From the early days of computing the verification of programs has been an important subject. Nowadays the subject is even more vital as computers are ubiquitous in our current way of life. Computers thrive in all kind of environments, and some of their applications are life critical. Indeed, more and more lives depend on the reliability of airborne systems, rail signaling applications, and medical device software.
Given the importance of the matter, many efforts have been done to ensure the quality of the software. On the organizational side, project management techniques have been devised for the software development process, e.g., the RUP (Rational Unified Process) [Kru80], the Waterfall Model [Roy70], the Spiral Model [Boe86], B-method [LSDS95], etc. Most recently, the so called agile methodologies, like SCRUM [TN86], are taking over the industry [SA08]. However, these software de-velopment frameworks can improve software quality only up to a certain point. In fact, they cannot offer complete guarantees for critical systems by themselves as their effectiveness is based only on empirical evidence [SA08].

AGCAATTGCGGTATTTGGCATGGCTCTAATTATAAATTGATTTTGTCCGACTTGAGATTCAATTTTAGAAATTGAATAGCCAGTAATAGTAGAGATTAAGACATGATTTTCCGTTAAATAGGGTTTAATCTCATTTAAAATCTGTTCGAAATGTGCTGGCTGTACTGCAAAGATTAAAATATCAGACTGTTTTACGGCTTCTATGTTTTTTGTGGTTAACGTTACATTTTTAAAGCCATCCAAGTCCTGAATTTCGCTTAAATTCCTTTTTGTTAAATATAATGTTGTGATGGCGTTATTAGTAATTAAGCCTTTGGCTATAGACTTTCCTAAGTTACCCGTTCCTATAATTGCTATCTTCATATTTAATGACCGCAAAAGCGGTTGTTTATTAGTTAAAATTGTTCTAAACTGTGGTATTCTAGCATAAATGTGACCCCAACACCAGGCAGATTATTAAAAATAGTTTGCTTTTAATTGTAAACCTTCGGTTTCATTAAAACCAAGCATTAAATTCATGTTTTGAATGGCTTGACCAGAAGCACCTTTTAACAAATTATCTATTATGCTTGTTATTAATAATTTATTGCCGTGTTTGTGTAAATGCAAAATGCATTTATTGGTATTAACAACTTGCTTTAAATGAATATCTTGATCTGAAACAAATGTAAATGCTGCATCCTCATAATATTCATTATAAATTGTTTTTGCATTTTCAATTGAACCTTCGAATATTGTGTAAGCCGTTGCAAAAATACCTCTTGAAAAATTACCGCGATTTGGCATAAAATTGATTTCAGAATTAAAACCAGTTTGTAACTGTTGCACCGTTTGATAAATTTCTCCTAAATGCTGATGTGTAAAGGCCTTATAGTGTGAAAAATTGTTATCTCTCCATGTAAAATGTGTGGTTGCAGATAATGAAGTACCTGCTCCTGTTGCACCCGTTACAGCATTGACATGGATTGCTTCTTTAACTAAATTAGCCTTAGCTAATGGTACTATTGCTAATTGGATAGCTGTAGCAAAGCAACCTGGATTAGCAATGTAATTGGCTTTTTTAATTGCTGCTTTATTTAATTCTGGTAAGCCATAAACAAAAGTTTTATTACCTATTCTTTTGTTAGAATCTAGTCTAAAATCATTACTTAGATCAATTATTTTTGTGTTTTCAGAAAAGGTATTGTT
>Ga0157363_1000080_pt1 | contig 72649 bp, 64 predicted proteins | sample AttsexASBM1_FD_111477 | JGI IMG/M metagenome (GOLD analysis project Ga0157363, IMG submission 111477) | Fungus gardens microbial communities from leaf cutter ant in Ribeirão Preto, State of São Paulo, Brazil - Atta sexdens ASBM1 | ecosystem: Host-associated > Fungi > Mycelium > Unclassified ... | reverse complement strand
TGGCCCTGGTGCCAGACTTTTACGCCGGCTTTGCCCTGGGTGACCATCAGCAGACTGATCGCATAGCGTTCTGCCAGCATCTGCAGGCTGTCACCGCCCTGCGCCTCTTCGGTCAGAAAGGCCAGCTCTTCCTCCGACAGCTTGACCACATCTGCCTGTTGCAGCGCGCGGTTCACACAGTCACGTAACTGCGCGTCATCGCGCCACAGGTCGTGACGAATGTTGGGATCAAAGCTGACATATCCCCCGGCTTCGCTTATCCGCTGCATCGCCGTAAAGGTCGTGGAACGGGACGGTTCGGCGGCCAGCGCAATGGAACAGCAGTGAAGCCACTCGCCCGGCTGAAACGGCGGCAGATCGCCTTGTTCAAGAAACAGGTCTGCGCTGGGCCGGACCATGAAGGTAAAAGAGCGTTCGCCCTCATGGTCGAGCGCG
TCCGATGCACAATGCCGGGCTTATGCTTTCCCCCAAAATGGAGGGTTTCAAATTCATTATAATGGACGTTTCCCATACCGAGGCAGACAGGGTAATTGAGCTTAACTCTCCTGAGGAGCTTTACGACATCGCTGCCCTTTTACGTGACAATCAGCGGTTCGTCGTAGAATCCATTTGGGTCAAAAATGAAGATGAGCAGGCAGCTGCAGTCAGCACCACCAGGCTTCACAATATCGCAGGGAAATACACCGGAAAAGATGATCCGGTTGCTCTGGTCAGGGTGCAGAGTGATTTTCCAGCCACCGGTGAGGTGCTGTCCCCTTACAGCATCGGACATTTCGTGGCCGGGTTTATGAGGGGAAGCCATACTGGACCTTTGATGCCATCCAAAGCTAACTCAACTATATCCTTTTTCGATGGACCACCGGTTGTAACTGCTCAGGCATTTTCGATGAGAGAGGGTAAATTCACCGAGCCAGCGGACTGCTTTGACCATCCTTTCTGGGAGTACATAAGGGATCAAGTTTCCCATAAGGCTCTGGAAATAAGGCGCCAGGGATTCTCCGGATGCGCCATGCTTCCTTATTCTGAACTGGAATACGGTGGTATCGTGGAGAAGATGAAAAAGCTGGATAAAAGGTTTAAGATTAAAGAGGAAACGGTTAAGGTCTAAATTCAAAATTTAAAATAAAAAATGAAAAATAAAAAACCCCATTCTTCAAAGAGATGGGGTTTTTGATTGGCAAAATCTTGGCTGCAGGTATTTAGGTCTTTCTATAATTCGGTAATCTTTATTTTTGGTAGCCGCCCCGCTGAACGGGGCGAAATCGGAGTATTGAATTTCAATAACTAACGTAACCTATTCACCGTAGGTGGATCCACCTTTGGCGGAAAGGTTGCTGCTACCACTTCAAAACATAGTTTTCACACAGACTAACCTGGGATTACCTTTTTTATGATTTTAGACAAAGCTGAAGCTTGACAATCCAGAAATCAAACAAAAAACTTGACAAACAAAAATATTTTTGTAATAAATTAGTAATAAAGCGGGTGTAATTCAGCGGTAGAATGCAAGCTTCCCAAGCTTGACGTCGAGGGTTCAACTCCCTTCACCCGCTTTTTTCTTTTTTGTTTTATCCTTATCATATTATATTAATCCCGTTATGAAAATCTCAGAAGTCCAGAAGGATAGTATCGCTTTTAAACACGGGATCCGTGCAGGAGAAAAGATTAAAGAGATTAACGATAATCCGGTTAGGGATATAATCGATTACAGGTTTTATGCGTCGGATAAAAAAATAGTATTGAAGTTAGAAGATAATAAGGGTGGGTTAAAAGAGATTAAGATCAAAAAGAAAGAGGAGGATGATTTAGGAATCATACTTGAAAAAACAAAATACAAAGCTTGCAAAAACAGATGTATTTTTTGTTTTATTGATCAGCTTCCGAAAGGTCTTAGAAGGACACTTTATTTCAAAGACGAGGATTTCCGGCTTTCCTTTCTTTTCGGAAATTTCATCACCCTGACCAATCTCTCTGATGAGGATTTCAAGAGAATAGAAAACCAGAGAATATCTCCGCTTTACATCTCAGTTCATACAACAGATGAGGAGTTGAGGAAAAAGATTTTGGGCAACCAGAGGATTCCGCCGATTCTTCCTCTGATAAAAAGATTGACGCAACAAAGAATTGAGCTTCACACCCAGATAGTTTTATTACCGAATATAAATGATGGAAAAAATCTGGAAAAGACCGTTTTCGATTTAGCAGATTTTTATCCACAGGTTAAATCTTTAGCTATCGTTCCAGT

These approaches share in common the fact that all of them require to describe what the system does without saying how to do it. That description is called the specification. Depending on the development process used, the specification can be informal (SCRUM), semi-formal (RUP), or formal (B-method). Getting the specifica-tion right is paramount for the software quality. On the one hand, the specificaspecifica-tion is used to check if the development team understood the requirements (are we building the right thing?). This is calledvalidation. On the other hand, it is used to check if the finished software does what it was meant to do (are we building the thing right?).
This is calledverification.
A very simple way to do verification is testing. In software testing, we use the specification to derive behaviors that we expect from the software. For each expected behavior we write atest. A test is a procedure that exercises the software (or a part of it), and tells if the observed behavior is correct or not (according to the specification).